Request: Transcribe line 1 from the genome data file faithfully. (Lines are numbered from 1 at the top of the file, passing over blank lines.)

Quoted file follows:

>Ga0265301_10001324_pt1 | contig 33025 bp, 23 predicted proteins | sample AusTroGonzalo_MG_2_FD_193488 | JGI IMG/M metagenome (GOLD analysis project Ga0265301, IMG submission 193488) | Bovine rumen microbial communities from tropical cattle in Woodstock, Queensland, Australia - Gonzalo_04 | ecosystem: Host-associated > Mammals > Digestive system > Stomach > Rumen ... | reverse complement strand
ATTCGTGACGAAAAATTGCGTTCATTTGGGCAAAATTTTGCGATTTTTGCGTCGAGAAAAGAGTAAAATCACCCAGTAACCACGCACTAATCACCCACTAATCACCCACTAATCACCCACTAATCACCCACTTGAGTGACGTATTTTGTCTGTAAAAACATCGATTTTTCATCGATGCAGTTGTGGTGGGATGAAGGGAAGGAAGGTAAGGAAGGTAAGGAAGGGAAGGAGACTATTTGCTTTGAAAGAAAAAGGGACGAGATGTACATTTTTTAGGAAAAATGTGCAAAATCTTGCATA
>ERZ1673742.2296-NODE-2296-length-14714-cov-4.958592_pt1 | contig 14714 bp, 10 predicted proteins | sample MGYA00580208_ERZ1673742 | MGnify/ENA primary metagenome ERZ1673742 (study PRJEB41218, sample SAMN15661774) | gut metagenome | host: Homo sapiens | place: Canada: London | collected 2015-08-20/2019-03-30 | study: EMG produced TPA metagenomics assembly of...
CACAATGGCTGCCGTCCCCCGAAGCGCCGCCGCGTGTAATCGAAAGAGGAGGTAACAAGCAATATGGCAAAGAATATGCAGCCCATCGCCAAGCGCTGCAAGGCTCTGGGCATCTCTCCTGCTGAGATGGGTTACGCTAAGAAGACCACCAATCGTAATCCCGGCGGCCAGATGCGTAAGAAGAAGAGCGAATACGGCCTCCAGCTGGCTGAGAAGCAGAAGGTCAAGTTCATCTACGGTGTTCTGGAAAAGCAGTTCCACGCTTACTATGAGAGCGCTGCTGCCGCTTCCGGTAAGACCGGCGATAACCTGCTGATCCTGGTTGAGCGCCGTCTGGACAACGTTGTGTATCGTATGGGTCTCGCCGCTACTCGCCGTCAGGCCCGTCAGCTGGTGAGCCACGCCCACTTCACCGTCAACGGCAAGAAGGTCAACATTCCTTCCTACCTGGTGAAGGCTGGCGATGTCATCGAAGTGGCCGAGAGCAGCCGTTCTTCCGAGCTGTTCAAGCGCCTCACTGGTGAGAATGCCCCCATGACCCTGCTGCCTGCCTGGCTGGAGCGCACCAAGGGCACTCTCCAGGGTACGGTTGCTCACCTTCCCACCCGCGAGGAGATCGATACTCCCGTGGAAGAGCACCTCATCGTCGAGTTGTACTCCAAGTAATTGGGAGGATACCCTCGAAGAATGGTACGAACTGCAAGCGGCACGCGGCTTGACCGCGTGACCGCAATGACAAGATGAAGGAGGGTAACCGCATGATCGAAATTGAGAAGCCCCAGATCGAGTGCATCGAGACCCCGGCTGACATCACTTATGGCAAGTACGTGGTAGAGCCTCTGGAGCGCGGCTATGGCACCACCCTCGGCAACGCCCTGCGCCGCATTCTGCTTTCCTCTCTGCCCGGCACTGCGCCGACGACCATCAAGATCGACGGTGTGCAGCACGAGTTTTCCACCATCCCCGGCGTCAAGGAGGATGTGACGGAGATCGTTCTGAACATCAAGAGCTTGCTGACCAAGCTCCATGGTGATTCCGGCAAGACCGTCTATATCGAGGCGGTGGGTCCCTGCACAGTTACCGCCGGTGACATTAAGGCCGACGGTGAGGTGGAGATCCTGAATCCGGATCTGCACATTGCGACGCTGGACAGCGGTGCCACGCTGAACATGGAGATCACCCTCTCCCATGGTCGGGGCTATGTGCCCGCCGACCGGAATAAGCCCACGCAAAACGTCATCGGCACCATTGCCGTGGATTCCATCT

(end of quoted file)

>Ga0265301_10001324_pt1 | contig 33025 bp, 23 predicted proteins | sample AusTroGonzalo_MG_2_FD_193488 | JGI IMG/M metagenome (GOLD analysis project Ga0265301, IMG submission 193488) | Bovine rumen microbial communities from tropical cattle in Woodstock, Queensland, Australia - Gonzalo_04 | ecosystem: Host-associated > Mammals > Digestive system > Stomach > Rumen ... | reverse complement strand